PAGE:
2. Mickey's Miniature Grandpa
      13th June 2018, 22:34

      I totally confused a manufacturer of office stationery for an international racing series. Now i know why I received a lorryload of paperclips instead of tickets to Silverstone. Somebody needs to put a stop to this.

  9. The 24hr is tough, but not really for Toyota. Being the only hybrid entry they are the only LMP1 cars to get a 1 lap advantage on the field (set in the rules!). Being able to to stop less over other competitors is crucial at Le Mans. The less time in the pits generally wins the race.

    I was there when Toyota failed on the final lap, so I want them to do well. But when they are the only LMP1 Hybrid in the race, I’m just not impressed. Therefore, if any other LMP car \ team can win I’d be over the moon. This won’t stop me watching the race though. You can’t beat Le Mans for the stories and struggles of each team trying to make it to the end.

  10. That’s an interesting statistic that there haven’t been two or more races in a row in which the polesitter has led from start to finish before. I never really noticed that.
    – I agree with Brundle.

    1. Yes to both of these as well.

  11. This c4 link has a great stat. Leclerc is one point from zqual scoring to the whole career of ericsson

  12. I’m fairly vocal I hope both Toyota’s do not finish. Three privateers on the podium would do the sport a lot of good too.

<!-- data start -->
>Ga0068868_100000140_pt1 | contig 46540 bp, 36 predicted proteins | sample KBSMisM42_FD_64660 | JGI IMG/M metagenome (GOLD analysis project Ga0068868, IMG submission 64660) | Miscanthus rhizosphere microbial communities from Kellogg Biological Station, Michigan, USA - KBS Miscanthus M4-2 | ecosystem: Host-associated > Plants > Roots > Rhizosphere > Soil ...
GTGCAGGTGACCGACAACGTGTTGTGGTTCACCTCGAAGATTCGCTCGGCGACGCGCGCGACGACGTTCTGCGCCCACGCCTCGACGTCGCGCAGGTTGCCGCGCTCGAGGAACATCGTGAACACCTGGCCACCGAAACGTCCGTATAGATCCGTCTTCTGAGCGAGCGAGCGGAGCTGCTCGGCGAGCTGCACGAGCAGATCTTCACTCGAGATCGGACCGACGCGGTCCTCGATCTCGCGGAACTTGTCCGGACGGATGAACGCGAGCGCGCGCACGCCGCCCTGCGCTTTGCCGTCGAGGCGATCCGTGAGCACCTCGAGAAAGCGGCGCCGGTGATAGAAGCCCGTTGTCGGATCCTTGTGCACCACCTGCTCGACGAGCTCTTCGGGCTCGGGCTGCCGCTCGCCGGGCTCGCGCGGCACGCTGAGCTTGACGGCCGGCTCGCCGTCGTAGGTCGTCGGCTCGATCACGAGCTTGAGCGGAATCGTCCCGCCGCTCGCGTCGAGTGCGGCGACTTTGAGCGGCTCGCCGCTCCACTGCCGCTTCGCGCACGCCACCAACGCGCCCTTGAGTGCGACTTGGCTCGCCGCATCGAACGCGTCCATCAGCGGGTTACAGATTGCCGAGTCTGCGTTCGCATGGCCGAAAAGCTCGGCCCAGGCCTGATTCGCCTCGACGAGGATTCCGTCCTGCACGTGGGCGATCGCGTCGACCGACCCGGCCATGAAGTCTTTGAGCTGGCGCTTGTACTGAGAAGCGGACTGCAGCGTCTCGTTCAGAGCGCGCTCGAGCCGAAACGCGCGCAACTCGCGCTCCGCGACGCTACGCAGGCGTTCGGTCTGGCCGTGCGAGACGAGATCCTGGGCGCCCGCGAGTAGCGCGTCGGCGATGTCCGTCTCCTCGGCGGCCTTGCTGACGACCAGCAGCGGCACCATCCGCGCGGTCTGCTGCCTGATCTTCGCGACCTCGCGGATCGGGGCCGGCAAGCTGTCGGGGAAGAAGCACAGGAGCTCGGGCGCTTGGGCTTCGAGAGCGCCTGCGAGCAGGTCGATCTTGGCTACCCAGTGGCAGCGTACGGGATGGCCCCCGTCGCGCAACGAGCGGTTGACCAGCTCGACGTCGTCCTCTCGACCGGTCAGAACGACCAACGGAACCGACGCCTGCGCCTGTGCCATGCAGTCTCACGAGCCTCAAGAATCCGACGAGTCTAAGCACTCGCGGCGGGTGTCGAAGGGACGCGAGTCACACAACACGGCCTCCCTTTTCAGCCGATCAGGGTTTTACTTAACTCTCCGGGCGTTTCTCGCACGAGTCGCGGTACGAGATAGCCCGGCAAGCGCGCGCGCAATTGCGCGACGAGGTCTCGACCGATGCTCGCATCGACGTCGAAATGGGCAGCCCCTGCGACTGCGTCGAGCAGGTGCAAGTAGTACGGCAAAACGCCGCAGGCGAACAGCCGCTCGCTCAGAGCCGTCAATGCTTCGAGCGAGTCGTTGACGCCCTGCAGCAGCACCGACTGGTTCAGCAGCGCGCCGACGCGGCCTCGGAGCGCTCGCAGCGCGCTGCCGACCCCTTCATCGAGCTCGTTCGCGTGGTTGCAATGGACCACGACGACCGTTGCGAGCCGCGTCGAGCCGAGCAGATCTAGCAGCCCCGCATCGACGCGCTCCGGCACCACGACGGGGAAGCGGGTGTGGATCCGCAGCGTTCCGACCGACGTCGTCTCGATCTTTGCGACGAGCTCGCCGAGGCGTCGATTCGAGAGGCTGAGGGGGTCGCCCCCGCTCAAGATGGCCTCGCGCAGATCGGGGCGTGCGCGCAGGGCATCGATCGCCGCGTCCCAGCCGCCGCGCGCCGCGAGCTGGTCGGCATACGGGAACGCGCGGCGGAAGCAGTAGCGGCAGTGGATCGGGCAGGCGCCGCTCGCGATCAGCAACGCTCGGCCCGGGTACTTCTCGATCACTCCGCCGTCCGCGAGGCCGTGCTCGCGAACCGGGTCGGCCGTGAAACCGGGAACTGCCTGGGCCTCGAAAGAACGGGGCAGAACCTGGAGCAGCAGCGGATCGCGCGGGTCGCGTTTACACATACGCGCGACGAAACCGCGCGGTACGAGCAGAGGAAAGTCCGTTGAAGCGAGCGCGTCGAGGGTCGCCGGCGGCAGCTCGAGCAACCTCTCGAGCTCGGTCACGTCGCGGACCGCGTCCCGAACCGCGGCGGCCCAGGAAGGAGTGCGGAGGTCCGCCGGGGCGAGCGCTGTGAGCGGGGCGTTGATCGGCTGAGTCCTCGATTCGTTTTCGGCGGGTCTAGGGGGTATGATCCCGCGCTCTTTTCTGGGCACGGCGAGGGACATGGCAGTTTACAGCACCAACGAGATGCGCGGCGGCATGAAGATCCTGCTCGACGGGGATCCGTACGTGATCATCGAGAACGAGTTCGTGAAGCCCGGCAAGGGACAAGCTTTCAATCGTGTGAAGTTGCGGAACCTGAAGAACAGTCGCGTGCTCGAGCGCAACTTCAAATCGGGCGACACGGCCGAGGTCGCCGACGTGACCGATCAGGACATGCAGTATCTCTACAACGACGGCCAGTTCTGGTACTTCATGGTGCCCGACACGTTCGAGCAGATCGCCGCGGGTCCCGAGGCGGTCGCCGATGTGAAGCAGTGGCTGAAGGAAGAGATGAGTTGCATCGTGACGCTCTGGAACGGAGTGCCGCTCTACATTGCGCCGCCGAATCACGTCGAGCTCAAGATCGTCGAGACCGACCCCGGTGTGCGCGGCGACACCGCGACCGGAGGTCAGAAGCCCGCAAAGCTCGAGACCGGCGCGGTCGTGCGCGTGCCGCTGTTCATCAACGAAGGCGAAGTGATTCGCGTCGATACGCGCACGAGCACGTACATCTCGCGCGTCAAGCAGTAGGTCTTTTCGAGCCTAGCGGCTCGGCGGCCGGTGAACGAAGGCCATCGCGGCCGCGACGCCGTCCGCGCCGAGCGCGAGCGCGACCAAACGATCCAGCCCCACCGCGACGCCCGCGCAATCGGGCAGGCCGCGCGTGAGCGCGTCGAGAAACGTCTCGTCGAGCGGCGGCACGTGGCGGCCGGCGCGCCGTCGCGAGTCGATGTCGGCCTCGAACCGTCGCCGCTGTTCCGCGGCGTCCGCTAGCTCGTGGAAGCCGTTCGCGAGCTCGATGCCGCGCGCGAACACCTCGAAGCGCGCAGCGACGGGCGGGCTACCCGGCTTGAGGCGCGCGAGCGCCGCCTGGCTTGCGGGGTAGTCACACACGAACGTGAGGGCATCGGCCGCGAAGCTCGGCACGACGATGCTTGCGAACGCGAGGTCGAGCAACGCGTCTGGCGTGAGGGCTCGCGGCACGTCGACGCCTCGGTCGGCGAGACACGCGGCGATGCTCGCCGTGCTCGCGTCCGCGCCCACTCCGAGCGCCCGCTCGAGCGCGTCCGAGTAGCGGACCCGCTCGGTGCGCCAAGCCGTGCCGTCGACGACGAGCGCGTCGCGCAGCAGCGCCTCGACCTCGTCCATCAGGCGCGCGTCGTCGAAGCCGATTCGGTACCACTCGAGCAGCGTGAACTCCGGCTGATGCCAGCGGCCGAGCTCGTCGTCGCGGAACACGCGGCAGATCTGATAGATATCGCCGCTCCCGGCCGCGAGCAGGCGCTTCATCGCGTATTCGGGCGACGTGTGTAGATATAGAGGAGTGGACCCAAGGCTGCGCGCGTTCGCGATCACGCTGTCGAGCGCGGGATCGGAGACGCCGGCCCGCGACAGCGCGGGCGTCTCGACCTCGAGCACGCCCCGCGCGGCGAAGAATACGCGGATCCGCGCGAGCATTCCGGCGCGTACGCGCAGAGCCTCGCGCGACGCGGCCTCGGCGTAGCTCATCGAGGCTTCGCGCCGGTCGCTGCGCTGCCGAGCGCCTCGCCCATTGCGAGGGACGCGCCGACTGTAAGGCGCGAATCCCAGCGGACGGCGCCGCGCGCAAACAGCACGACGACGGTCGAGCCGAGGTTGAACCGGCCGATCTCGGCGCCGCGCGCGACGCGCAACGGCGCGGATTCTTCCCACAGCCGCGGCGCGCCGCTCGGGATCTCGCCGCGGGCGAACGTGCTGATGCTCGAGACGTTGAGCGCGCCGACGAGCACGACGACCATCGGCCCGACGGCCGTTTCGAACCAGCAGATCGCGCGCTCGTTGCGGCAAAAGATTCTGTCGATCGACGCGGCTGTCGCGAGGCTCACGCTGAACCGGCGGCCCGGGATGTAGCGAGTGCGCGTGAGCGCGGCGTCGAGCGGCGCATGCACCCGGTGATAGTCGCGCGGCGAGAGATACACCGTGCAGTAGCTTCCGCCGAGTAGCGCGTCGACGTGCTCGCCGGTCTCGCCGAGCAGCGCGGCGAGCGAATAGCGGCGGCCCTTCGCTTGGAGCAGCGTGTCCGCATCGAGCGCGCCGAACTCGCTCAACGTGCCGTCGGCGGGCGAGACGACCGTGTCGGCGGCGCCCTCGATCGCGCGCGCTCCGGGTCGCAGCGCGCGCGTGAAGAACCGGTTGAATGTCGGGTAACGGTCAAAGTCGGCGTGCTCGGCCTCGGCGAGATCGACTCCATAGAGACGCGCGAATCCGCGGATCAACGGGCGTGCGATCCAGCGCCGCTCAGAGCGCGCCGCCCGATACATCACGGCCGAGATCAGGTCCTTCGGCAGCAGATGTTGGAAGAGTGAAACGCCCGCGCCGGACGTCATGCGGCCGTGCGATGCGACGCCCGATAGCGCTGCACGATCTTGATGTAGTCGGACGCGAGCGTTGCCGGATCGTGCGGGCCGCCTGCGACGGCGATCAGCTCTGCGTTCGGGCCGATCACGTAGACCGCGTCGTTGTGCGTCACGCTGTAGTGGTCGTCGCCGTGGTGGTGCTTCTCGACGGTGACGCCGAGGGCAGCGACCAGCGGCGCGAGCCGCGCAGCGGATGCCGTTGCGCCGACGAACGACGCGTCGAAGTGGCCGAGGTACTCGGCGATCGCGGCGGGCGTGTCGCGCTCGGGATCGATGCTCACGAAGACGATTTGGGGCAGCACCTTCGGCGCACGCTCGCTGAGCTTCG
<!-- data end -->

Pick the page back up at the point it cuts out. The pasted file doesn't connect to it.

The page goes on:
1. not really the sport isn’t in great shape it’s going to be completly revamped soon. Theyve already added regulations to slow Toyota down.

    2. @flatsix Trouble is, with no others giving direct competition, Toyota can afford to turn the cars down a bit and just run the race at their own pace. I think it’ll take one or more privateers running the cars on short stints at a mega pace to try and force the Toyotas into blowing up. Which is a pretty old skool approach to Le Mans, running cars at a sacrificial pace to try and break a faster car. I really don’t see it being an easy comfortable victory for Toyota, especially with just two cars.

      1. @mazdachris The issue I see is that one ‘not-Toyota’ has a shot at an overall podium, and that’s going to be their aim.

        1. Ooooh could you imagine if Jenson sneaked in and ‘Stole’ the 2nd part to Alonso’s triple crown! Now that would cheer me up about it all.

  13. Alonso asking for luck… If he had any luck it would be bad luck. So having luck in his case might not be to good.